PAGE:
IHRC Publishes Report: “Nourishing Change: Fulfilling the Right to Food in the United States”
May 30, 2013

The United States is facing a food security crisis: Today, one in six Americans lives in a household that cannot afford adequate food. Of these 50 million individuals, 17 million are children.  Food insecurity in the United States is not the result of a shortage of food or of resources; it is the result of poverty and of policies that fail to prioritize the needs of low-income Americans.

Nourishing Change: Fulfilling the Right to Food in the United States argues that the U.S. government must adopt a new approach to the problem: one that shifts the focus from food assistance as charity to access to adequate food as a human right. This approach requires the U.S. government to prioritize the basic needs of all Americans; support a robust social safety net; comprehensively tackle the root causes of food insecurity; and ensure the availability, accessibility, and adequacy of food for all.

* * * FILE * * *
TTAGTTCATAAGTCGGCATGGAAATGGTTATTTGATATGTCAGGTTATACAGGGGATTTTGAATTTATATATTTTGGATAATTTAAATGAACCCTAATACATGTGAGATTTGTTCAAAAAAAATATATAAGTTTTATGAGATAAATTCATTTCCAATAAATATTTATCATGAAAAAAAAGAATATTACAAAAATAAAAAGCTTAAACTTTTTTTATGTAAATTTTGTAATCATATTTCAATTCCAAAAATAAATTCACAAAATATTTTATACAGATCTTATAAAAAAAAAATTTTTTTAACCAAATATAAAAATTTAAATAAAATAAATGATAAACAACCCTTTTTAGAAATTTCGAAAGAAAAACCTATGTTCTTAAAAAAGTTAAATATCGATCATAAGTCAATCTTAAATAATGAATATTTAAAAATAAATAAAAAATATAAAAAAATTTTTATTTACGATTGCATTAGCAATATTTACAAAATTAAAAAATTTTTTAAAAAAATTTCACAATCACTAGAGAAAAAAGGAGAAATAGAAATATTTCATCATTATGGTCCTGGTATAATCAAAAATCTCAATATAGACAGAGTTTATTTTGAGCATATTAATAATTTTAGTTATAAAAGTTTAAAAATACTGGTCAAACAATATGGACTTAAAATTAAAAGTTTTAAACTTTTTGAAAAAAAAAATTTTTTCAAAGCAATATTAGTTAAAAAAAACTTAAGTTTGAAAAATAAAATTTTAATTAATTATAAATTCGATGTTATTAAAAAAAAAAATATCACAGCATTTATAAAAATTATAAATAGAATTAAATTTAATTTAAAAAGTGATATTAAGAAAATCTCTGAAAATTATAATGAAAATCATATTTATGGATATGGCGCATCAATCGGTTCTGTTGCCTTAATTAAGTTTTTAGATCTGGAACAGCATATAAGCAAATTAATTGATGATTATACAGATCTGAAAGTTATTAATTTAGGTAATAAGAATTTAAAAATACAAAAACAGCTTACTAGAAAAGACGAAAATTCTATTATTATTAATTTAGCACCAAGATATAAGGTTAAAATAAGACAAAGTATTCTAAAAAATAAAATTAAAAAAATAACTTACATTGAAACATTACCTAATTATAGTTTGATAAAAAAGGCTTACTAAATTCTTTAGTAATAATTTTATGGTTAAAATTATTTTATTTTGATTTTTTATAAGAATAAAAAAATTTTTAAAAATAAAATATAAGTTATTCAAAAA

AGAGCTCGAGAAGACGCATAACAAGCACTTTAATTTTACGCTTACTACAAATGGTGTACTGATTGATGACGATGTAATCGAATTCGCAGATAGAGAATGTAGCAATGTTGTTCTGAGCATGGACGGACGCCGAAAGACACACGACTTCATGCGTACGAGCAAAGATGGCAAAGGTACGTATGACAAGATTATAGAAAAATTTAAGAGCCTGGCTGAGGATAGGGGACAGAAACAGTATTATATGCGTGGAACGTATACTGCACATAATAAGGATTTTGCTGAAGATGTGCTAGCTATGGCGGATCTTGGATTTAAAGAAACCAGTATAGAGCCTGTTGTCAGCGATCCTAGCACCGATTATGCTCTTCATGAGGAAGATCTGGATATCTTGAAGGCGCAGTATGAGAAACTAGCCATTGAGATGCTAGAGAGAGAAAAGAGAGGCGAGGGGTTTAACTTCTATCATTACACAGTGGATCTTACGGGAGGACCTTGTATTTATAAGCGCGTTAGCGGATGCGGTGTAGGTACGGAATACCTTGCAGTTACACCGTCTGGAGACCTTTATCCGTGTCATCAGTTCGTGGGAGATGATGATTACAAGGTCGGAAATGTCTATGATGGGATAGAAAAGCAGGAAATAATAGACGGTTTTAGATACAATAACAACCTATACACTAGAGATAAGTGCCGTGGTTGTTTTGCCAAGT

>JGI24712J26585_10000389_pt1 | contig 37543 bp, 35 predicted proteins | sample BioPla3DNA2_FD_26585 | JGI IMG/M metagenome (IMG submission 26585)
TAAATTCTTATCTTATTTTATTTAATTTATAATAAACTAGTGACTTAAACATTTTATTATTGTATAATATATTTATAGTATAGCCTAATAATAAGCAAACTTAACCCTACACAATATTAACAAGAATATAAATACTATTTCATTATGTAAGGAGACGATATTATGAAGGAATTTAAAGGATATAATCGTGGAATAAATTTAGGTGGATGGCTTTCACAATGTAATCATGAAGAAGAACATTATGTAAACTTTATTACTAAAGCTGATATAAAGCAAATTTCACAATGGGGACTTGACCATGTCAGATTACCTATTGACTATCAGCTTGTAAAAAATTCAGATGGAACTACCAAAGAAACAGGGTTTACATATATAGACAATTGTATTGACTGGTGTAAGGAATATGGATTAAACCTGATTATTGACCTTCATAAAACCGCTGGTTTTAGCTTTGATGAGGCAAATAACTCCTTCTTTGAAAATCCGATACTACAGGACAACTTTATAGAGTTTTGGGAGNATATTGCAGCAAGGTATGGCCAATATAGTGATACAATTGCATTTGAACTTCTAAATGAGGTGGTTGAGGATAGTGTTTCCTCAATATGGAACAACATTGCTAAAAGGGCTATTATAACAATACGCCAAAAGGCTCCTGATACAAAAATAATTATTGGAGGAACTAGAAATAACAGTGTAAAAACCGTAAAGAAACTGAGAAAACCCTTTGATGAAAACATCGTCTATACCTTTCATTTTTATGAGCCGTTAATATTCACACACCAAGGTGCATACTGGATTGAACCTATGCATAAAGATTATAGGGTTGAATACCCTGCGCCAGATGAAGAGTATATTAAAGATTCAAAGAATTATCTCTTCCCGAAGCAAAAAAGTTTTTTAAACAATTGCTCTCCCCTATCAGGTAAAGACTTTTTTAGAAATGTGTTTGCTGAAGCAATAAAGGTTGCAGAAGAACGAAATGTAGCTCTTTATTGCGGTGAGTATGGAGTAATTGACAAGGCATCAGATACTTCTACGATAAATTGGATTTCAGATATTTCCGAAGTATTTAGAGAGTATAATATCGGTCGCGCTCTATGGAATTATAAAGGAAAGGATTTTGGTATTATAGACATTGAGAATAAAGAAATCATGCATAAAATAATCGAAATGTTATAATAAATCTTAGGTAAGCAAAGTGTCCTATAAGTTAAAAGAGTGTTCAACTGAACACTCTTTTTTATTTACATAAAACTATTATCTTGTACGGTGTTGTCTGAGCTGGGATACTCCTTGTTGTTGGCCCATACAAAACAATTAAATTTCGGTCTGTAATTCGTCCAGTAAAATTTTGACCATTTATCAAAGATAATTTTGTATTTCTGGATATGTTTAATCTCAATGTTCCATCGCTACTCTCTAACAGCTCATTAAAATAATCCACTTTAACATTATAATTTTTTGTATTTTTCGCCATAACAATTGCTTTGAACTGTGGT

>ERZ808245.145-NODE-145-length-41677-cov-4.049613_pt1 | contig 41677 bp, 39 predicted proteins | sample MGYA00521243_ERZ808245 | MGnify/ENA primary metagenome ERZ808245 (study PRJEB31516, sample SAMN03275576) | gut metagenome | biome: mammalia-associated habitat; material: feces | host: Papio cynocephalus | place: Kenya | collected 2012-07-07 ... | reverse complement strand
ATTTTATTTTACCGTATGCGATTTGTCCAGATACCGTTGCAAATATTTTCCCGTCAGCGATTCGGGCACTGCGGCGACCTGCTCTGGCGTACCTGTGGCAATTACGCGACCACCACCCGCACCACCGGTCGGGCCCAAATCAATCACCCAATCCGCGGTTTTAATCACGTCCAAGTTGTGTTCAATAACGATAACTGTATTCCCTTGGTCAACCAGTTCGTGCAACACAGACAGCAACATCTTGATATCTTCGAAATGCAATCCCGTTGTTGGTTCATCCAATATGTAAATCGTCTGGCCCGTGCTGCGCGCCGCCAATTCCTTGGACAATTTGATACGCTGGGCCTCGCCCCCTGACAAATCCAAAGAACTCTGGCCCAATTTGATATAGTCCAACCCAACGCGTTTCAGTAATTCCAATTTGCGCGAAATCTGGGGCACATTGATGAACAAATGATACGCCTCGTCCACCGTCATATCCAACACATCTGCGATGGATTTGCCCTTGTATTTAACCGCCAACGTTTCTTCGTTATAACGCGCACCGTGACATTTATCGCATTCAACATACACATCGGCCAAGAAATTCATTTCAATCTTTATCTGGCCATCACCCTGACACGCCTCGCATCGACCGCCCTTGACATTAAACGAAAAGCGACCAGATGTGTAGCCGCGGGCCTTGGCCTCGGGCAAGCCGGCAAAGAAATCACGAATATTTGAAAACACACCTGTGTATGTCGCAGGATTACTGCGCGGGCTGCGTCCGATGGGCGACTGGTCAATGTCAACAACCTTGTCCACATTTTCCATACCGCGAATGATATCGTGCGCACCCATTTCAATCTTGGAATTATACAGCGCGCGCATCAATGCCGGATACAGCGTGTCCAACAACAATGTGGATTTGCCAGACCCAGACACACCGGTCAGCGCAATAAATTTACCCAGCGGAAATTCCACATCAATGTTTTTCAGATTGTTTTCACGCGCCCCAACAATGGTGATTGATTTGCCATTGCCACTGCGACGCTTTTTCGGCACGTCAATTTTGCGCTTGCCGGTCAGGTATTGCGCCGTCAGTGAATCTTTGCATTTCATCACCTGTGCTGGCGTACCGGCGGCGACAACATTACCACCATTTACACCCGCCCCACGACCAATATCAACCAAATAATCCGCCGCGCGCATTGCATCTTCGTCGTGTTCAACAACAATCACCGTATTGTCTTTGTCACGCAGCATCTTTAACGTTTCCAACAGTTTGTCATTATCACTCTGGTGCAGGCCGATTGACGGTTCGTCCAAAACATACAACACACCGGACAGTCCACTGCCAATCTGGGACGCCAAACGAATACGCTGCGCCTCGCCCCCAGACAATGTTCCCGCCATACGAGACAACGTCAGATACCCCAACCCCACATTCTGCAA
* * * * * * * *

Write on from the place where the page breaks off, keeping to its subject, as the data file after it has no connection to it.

Nourishing Change draws on IHRC’s expertise in the area of international human rights law generally and on the right to food in particular. This briefing paper reflects IHRC’s interviews with some of the nation’s leading food policy experts and anti-hunger advocates and features the personal testimonies of food pantry customers and food insecure individuals to illustrate both the depth and impact of the food security crisis. The briefing paper concludes with key policy recommendations to help fulfill the right to adequate food for all Americans.

Read the press release about this report here.

See also, Prof. Smita Narula is featured in Democracy Now in “As Lawmakers Target Food Stamp Funding, New Report Finds 1 in 6 in U.S. Are Going Hungry


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